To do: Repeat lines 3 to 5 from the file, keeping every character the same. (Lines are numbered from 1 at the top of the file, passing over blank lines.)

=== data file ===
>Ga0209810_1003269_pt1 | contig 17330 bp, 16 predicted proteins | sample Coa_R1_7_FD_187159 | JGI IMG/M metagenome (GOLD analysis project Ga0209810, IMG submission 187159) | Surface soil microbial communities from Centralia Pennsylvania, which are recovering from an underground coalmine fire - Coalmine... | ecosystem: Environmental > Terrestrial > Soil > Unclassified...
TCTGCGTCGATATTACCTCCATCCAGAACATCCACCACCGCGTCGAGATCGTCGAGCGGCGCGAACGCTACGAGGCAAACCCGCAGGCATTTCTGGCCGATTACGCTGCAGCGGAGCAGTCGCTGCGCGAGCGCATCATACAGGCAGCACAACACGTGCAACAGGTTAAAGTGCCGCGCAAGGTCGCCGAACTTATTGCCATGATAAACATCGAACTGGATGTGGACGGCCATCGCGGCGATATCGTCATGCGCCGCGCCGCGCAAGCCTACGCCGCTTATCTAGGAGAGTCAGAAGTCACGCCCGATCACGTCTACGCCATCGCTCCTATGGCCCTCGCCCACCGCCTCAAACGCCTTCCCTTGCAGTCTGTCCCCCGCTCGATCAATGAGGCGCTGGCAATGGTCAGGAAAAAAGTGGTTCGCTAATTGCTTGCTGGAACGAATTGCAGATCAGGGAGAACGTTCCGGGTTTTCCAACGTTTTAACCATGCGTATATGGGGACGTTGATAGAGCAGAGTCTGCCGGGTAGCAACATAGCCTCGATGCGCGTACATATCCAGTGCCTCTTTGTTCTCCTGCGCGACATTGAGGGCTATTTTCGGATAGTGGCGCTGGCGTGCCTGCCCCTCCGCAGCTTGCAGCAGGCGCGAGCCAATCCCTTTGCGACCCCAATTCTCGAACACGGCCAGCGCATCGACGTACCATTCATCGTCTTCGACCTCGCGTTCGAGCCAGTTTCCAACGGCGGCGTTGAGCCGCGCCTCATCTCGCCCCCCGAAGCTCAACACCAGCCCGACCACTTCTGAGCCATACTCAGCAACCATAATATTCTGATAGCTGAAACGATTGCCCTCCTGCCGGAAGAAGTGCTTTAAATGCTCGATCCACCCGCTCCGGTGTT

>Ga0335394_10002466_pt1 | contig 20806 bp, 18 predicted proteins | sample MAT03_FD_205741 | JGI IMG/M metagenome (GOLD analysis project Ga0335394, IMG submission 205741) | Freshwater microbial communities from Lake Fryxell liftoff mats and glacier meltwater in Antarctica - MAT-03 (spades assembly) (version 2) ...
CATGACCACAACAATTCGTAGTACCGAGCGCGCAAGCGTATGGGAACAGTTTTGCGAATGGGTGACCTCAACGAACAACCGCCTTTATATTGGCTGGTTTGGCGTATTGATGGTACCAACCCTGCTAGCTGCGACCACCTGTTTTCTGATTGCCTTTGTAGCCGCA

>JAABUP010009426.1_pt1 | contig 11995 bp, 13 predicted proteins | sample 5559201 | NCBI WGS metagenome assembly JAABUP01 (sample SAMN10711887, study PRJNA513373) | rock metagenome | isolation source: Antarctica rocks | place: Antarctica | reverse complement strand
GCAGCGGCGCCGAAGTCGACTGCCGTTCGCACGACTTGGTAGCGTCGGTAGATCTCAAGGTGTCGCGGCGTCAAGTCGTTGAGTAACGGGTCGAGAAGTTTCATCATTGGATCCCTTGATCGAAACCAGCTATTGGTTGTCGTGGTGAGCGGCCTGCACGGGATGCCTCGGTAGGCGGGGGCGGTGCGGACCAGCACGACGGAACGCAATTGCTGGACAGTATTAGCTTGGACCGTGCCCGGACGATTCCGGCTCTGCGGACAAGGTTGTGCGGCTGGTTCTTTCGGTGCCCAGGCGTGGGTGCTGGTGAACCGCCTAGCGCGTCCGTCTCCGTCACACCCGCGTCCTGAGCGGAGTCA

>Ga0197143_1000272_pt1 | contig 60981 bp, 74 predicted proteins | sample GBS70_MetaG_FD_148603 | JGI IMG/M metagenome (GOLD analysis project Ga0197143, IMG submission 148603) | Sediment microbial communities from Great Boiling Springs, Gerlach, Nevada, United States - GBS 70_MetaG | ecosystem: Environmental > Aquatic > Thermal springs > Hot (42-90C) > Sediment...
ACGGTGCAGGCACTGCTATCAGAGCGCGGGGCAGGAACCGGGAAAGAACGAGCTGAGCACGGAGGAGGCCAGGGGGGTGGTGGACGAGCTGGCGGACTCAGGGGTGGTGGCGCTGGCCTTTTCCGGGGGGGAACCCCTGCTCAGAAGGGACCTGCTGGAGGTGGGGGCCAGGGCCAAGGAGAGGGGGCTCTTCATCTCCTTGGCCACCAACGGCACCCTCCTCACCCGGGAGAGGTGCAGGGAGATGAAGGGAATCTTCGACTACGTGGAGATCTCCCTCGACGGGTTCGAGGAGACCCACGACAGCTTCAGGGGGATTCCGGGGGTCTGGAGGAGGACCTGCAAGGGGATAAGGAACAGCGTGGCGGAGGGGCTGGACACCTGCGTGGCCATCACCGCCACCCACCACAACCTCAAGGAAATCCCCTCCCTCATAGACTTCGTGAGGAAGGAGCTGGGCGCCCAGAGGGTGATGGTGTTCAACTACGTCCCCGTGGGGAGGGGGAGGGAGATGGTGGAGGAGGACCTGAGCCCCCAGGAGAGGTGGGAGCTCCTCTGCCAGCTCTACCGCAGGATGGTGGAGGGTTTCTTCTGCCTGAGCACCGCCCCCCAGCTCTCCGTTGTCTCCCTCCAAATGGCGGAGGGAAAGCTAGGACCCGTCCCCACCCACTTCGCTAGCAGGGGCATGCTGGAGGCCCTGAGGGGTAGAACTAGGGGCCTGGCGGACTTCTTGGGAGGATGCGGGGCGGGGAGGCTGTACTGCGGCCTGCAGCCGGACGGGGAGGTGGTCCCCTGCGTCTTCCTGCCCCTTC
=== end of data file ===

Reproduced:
>Ga0335394_10002466_pt1 | contig 20806 bp, 18 predicted proteins | sample MAT03_FD_205741 | JGI IMG/M metagenome (GOLD analysis project Ga0335394, IMG submission 205741) | Freshwater microbial communities from Lake Fryxell liftoff mats and glacier meltwater in Antarctica - MAT-03 (spades assembly) (version 2) ...
CATGACCACAACAATTCGTAGTACCGAGCGCGCAAGCGTATGGGAACAGTTTTGCGAATGGGTGACCTCAACGAACAACCGCCTTTATATTGGCTGGTTTGGCGTATTGATGGTACCAACCCTGCTAGCTGCGACCACCTGTTTTCTGATTGCCTTTGTAGCCGCA

>JAABUP010009426.1_pt1 | contig 11995 bp, 13 predicted proteins | sample 5559201 | NCBI WGS metagenome assembly JAABUP01 (sample SAMN10711887, study PRJNA513373) | rock metagenome | isolation source: Antarctica rocks | place: Antarctica | reverse complement strand